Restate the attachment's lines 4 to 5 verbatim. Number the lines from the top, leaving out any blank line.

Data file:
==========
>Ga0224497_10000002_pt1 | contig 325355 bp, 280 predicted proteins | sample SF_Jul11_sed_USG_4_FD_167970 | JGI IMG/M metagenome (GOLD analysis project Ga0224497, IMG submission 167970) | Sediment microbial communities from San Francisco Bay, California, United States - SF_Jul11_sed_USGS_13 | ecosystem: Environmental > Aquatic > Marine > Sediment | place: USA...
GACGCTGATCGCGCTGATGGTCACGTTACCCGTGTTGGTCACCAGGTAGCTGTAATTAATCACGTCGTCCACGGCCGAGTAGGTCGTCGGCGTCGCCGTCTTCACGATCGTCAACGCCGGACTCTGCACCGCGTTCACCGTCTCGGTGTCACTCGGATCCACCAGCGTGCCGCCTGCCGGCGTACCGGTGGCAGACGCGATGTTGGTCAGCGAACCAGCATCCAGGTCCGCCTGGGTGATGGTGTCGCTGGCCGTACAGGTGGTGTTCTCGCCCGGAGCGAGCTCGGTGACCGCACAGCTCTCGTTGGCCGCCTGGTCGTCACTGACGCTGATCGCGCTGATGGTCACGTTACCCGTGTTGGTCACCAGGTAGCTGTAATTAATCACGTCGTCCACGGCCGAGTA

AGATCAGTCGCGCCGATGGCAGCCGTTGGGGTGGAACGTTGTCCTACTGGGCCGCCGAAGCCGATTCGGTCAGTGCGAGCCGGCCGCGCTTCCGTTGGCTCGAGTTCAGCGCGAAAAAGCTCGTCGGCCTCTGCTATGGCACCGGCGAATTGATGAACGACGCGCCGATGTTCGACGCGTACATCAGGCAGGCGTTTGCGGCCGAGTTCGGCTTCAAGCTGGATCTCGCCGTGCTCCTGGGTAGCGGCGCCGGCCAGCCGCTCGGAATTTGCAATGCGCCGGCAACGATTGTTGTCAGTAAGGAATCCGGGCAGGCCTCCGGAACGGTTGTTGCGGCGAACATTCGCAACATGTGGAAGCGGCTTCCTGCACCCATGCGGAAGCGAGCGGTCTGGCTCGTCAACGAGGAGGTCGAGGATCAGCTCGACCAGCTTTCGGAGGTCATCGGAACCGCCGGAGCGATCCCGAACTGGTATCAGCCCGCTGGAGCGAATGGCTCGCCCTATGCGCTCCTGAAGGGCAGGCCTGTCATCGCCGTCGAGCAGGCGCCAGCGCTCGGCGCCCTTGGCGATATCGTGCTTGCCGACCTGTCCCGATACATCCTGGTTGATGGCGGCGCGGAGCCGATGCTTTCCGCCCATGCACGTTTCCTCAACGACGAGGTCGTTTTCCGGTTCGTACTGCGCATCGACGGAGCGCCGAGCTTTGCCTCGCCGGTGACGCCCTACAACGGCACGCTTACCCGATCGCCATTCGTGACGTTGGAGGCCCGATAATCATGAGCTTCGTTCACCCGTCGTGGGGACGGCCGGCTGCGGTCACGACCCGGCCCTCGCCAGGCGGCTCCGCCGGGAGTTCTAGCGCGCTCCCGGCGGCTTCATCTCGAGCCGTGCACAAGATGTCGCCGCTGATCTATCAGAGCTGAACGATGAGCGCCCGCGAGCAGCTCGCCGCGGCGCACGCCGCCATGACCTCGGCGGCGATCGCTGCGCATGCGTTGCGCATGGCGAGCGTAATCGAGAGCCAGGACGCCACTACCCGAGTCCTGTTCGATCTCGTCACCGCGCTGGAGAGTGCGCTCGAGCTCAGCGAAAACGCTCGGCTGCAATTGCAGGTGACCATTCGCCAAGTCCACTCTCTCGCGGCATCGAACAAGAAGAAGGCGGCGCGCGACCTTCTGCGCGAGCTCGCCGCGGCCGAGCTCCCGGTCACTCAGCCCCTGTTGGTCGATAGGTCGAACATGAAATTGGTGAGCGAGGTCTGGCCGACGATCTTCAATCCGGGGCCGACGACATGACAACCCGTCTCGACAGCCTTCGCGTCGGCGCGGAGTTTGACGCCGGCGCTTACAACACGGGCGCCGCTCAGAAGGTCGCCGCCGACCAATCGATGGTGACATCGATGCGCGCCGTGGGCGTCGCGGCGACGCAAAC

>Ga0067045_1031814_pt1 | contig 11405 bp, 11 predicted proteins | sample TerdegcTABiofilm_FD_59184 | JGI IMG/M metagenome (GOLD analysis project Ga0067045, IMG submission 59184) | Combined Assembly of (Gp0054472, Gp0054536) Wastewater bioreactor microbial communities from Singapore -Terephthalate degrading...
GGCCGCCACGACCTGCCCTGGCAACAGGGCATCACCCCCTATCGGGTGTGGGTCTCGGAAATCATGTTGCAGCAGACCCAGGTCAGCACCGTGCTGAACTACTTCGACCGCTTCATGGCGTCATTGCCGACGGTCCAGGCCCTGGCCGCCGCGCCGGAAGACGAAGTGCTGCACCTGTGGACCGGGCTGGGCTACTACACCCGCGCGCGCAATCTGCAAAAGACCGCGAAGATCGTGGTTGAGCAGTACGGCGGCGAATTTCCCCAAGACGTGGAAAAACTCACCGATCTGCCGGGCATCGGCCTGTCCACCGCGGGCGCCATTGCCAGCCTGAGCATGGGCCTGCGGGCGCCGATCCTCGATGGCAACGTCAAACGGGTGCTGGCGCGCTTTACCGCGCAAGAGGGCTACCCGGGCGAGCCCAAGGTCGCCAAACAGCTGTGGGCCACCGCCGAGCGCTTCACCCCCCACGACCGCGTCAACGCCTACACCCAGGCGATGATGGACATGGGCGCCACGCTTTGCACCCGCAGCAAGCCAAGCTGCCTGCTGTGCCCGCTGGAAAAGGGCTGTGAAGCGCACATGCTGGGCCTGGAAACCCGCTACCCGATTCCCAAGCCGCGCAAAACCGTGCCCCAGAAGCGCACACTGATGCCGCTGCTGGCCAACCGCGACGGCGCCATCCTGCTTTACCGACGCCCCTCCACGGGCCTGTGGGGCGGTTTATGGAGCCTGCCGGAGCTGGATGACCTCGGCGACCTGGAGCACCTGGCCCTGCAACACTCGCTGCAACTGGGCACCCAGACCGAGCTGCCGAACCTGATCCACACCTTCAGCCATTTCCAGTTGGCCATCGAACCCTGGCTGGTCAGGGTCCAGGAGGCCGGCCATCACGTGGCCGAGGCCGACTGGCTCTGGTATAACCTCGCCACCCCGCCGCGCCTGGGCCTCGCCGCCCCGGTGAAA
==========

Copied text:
>Ga0067045_1031814_pt1 | contig 11405 bp, 11 predicted proteins | sample TerdegcTABiofilm_FD_59184 | JGI IMG/M metagenome (GOLD analysis project Ga0067045, IMG submission 59184) | Combined Assembly of (Gp0054472, Gp0054536) Wastewater bioreactor microbial communities from Singapore -Terephthalate degrading...
GGCCGCCACGACCTGCCCTGGCAACAGGGCATCACCCCCTATCGGGTGTGGGTCTCGGAAATCATGTTGCAGCAGACCCAGGTCAGCACCGTGCTGAACTACTTCGACCGCTTCATGGCGTCATTGCCGACGGTCCAGGCCCTGGCCGCCGCGCCGGAAGACGAAGTGCTGCACCTGTGGACCGGGCTGGGCTACTACACCCGCGCGCGCAATCTGCAAAAGACCGCGAAGATCGTGGTTGAGCAGTACGGCGGCGAATTTCCCCAAGACGTGGAAAAACTCACCGATCTGCCGGGCATCGGCCTGTCCACCGCGGGCGCCATTGCCAGCCTGAGCATGGGCCTGCGGGCGCCGATCCTCGATGGCAACGTCAAACGGGTGCTGGCGCGCTTTACCGCGCAAGAGGGCTACCCGGGCGAGCCCAAGGTCGCCAAACAGCTGTGGGCCACCGCCGAGCGCTTCACCCCCCACGACCGCGTCAACGCCTACACCCAGGCGATGATGGACATGGGCGCCACGCTTTGCACCCGCAGCAAGCCAAGCTGCCTGCTGTGCCCGCTGGAAAAGGGCTGTGAAGCGCACATGCTGGGCCTGGAAACCCGCTACCCGATTCCCAAGCCGCGCAAAACCGTGCCCCAGAAGCGCACACTGATGCCGCTGCTGGCCAACCGCGACGGCGCCATCCTGCTTTACCGACGCCCCTCCACGGGCCTGTGGGGCGGTTTATGGAGCCTGCCGGAGCTGGATGACCTCGGCGACCTGGAGCACCTGGCCCTGCAACACTCGCTGCAACTGGGCACCCAGACCGAGCTGCCGAACCTGATCCACACCTTCAGCCATTTCCAGTTGGCCATCGAACCCTGGCTGGTCAGGGTCCAGGAGGCCGGCCATCACGTGGCCGAGGCCGACTGGCTCTGGTATAACCTCGCCACCCCGCCGCGCCTGGGCCTCGCCGCCCCGGTGAAA